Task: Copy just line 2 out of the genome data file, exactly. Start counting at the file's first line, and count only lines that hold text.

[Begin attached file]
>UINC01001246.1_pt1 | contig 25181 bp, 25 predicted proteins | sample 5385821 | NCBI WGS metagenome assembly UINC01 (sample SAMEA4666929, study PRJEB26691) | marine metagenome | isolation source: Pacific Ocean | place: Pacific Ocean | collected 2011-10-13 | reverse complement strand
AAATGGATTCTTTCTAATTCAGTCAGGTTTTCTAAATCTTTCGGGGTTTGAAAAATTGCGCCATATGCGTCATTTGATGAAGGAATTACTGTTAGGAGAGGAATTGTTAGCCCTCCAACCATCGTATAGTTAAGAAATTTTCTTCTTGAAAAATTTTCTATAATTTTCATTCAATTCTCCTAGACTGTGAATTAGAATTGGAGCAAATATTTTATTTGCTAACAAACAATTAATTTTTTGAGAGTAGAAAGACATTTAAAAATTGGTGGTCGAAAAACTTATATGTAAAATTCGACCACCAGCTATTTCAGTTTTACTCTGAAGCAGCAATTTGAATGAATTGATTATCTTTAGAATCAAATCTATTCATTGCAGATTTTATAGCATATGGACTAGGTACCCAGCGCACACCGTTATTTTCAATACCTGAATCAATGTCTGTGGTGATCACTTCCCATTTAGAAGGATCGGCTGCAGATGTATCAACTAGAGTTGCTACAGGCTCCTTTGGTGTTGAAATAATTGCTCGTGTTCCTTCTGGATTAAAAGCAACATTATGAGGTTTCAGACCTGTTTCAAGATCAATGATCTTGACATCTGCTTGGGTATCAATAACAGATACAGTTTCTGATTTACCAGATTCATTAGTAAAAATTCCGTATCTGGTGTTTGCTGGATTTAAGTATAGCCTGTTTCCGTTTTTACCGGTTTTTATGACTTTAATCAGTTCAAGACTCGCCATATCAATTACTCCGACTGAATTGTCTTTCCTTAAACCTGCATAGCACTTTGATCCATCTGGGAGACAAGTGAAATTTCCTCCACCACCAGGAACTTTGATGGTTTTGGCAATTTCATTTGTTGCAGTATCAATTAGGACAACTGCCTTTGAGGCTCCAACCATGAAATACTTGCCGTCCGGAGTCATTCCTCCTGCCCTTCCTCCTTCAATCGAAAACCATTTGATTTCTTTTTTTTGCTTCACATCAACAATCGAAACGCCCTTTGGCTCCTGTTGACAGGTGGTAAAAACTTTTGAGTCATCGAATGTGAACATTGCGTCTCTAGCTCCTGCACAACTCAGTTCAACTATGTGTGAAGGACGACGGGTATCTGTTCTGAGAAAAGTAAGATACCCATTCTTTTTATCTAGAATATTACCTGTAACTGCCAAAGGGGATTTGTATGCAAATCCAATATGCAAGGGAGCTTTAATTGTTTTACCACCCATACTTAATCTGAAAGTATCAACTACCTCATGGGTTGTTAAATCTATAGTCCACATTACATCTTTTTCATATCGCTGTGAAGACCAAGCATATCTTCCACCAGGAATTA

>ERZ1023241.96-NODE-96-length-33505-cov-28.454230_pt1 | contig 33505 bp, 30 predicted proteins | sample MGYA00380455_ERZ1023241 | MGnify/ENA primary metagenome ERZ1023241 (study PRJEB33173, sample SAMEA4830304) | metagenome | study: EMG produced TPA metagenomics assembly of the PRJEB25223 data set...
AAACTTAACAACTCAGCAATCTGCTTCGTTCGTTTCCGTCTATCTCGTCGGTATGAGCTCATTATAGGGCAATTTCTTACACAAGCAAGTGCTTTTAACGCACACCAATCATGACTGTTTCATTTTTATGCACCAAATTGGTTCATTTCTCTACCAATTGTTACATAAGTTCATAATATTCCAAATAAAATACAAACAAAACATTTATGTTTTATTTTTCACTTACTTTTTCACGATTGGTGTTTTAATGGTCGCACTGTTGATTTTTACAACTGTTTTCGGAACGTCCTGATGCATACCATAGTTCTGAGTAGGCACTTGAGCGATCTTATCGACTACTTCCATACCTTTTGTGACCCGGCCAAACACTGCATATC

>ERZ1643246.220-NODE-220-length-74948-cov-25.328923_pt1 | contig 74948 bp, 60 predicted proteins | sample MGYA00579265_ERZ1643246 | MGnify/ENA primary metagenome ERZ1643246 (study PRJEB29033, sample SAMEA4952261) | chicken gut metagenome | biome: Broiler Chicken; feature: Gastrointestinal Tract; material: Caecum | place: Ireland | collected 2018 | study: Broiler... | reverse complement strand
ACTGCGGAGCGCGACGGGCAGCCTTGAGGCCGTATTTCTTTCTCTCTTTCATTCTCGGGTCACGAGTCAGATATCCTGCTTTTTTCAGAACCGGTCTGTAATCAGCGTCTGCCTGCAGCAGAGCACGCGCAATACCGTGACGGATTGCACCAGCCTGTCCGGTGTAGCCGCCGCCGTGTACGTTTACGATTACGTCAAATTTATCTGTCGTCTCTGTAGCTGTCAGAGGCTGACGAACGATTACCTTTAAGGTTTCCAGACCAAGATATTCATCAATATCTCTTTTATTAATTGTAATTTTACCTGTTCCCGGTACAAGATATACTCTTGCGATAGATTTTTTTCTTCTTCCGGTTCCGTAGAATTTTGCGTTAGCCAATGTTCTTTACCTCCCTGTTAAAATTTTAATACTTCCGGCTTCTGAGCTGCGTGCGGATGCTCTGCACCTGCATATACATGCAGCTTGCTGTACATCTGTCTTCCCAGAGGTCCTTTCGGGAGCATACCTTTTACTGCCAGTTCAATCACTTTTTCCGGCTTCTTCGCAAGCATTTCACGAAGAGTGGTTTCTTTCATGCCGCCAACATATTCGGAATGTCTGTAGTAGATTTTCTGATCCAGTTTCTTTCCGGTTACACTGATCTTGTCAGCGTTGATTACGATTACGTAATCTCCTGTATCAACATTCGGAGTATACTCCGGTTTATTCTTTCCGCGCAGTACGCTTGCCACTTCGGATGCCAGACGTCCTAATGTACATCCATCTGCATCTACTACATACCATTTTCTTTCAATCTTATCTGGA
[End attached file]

AAATGGATTCTTTCTAATTCAGTCAGGTTTTCTAAATCTTTCGGGGTTTGAAAAATTGCGCCATATGCGTCATTTGATGAAGGAATTACTGTTAGGAGAGGAATTGTTAGCCCTCCAACCATCGTATAGTTAAGAAATTTTCTTCTTGAAAAATTTTCTATAATTTTCATTCAATTCTCCTAGACTGTGAATTAGAATTGGAGCAAATATTTTATTTGCTAACAAACAATTAATTTTTTGAGAGTAGAAAGACATTTAAAAATTGGTGGTCGAAAAACTTATATGTAAAATTCGACCACCAGCTATTTCAGTTTTACTCTGAAGCAGCAATTTGAATGAATTGATTATCTTTAGAATCAAATCTATTCATTGCAGATTTTATAGCATATGGACTAGGTACCCAGCGCACACCGTTATTTTCAATACCTGAATCAATGTCTGTGGTGATCACTTCCCATTTAGAAGGATCGGCTGCAGATGTATCAACTAGAGTTGCTACAGGCTCCTTTGGTGTTGAAATAATTGCTCGTGTTCCTTCTGGATTAAAAGCAACATTATGAGGTTTCAGACCTGTTTCAAGATCAATGATCTTGACATCTGCTTGGGTATCAATAACAGATACAGTTTCTGATTTACCAGATTCATTAGTAAAAATTCCGTATCTGGTGTTTGCTGGATTTAAGTATAGCCTGTTTCCGTTTTTACCGGTTTTTATGACTTTAATCAGTTCAAGACTCGCCATATCAATTACTCCGACTGAATTGTCTTTCCTTAAACCTGCATAGCACTTTGATCCATCTGGGAGACAAGTGAAATTTCCTCCACCACCAGGAACTTTGATGGTTTTGGCAATTTCATTTGTTGCAGTATCAATTAGGACAACTGCCTTTGAGGCTCCAACCATGAAATACTTGCCGTCCGGAGTCATTCCTCCTGCCCTTCCTCCTTCAATCGAAAACCATTTGATTTCTTTTTTTTGCTTCACATCAACAATCGAAACGCCCTTTGGCTCCTGTTGACAGGTGGTAAAAACTTTTGAGTCATCGAATGTGAACATTGCGTCTCTAGCTCCTGCACAACTCAGTTCAACTATGTGTGAAGGACGACGGGTATCTGTTCTGAGAAAAGTAAGATACCCATTCTTTTTATCTAGAATATTACCTGTAACTGCCAAAGGGGATTTGTATGCAAATCCAATATGCAAGGGAGCTTTAATTGTTTTACCACCCATACTTAATCTGAAAGTATCAACTACCTCATGGGTTGTTAAATCTATAGTCCACATTACATCTTTTTCATATCGCTGTGAAGACCAAGCATATCTTCCACCAGGAATTA